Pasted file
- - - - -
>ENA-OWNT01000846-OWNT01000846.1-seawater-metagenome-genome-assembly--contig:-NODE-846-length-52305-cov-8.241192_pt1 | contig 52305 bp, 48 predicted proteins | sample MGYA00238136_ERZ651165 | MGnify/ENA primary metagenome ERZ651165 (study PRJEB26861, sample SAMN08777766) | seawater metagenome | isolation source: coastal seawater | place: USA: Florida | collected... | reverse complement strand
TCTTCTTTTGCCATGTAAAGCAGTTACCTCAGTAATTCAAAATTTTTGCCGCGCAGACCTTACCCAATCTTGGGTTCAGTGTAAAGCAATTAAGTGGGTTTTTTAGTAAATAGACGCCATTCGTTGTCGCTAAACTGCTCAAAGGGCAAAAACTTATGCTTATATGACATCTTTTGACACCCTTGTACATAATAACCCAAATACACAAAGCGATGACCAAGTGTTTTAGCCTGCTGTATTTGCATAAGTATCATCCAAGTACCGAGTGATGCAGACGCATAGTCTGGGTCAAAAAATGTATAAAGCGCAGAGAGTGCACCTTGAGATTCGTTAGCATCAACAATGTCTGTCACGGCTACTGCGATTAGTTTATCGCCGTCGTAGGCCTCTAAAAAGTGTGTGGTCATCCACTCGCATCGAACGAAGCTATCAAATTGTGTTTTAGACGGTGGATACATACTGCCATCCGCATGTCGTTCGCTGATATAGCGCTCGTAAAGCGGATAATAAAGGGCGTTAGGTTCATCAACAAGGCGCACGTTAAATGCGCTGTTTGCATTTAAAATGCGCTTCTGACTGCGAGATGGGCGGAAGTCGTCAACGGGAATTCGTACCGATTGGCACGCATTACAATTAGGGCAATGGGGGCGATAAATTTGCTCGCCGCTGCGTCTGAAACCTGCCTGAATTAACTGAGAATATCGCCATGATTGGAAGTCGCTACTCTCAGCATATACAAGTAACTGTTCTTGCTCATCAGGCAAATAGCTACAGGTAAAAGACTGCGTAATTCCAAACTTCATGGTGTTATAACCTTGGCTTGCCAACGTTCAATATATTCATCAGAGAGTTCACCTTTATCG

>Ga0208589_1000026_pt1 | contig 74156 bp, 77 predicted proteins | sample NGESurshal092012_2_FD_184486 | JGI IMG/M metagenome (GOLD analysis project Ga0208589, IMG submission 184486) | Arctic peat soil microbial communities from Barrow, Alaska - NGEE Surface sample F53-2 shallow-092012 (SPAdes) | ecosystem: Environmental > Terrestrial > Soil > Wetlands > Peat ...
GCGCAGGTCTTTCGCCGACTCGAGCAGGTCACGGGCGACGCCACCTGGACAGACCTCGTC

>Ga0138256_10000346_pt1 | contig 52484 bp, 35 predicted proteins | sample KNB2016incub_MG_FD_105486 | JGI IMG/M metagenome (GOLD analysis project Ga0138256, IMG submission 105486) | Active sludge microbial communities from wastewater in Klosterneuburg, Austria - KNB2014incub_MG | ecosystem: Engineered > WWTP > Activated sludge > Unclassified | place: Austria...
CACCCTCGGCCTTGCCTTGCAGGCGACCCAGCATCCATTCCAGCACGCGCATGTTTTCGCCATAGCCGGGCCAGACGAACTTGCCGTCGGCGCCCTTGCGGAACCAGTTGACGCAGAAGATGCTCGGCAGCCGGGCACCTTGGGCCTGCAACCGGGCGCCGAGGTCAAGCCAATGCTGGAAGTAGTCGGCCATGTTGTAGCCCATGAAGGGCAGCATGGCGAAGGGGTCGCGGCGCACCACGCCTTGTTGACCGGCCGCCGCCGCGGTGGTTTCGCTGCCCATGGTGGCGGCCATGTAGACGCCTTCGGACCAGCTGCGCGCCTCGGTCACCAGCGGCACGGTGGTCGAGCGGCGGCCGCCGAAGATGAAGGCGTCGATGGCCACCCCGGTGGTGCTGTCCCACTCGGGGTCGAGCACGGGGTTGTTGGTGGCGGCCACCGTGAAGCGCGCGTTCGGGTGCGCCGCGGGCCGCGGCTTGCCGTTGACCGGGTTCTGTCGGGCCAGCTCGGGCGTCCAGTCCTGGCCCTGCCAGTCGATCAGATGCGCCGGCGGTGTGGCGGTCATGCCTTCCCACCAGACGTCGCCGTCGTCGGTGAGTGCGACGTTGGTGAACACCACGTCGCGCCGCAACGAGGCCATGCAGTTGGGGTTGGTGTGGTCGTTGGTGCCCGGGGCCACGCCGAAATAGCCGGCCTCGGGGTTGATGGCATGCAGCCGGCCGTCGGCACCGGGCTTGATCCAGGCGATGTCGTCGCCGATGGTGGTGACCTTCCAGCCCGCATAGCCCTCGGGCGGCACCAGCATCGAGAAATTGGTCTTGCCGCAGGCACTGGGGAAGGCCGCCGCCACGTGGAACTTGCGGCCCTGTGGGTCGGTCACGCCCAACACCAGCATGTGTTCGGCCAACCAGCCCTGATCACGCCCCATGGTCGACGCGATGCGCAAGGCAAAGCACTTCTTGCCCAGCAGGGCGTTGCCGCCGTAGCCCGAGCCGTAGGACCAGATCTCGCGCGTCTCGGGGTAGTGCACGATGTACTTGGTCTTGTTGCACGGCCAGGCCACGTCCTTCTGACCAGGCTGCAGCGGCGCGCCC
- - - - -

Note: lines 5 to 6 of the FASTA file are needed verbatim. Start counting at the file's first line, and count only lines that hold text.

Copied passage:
>Ga0138256_10000346_pt1 | contig 52484 bp, 35 predicted proteins | sample KNB2016incub_MG_FD_105486 | JGI IMG/M metagenome (GOLD analysis project Ga0138256, IMG submission 105486) | Active sludge microbial communities from wastewater in Klosterneuburg, Austria - KNB2014incub_MG | ecosystem: Engineered > WWTP > Activated sludge > Unclassified | place: Austria...
CACCCTCGGCCTTGCCTTGCAGGCGACCCAGCATCCATTCCAGCACGCGCATGTTTTCGCCATAGCCGGGCCAGACGAACTTGCCGTCGGCGCCCTTGCGGAACCAGTTGACGCAGAAGATGCTCGGCAGCCGGGCACCTTGGGCCTGCAACCGGGCGCCGAGGTCAAGCCAATGCTGGAAGTAGTCGGCCATGTTGTAGCCCATGAAGGGCAGCATGGCGAAGGGGTCGCGGCGCACCACGCCTTGTTGACCGGCCGCCGCCGCGGTGGTTTCGCTGCCCATGGTGGCGGCCATGTAGACGCCTTCGGACCAGCTGCGCGCCTCGGTCACCAGCGGCACGGTGGTCGAGCGGCGGCCGCCGAAGATGAAGGCGTCGATGGCCACCCCGGTGGTGCTGTCCCACTCGGGGTCGAGCACGGGGTTGTTGGTGGCGGCCACCGTGAAGCGCGCGTTCGGGTGCGCCGCGGGCCGCGGCTTGCCGTTGACCGGGTTCTGTCGGGCCAGCTCGGGCGTCCAGTCCTGGCCCTGCCAGTCGATCAGATGCGCCGGCGGTGTGGCGGTCATGCCTTCCCACCAGACGTCGCCGTCGTCGGTGAGTGCGACGTTGGTGAACACCACGTCGCGCCGCAACGAGGCCATGCAGTTGGGGTTGGTGTGGTCGTTGGTGCCCGGGGCCACGCCGAAATAGCCGGCCTCGGGGTTGATGGCATGCAGCCGGCCGTCGGCACCGGGCTTGATCCAGGCGATGTCGTCGCCGATGGTGGTGACCTTCCAGCCCGCATAGCCCTCGGGCGGCACCAGCATCGAGAAATTGGTCTTGCCGCAGGCACTGGGGAAGGCCGCCGCCACGTGGAACTTGCGGCCCTGTGGGTCGGTCACGCCCAACACCAGCATGTGTTCGGCCAACCAGCCCTGATCACGCCCCATGGTCGACGCGATGCGCAAGGCAAAGCACTTCTTGCCCAGCAGGGCGTTGCCGCCGTAGCCCGAGCCGTAGGACCAGATCTCGCGCGTCTCGGGGTAGTGCACGATGTACTTGGTCTTGTTGCACGGCCAGGCCACGTCCTTCTGACCAGGCTGCAGCGGCGCGCCC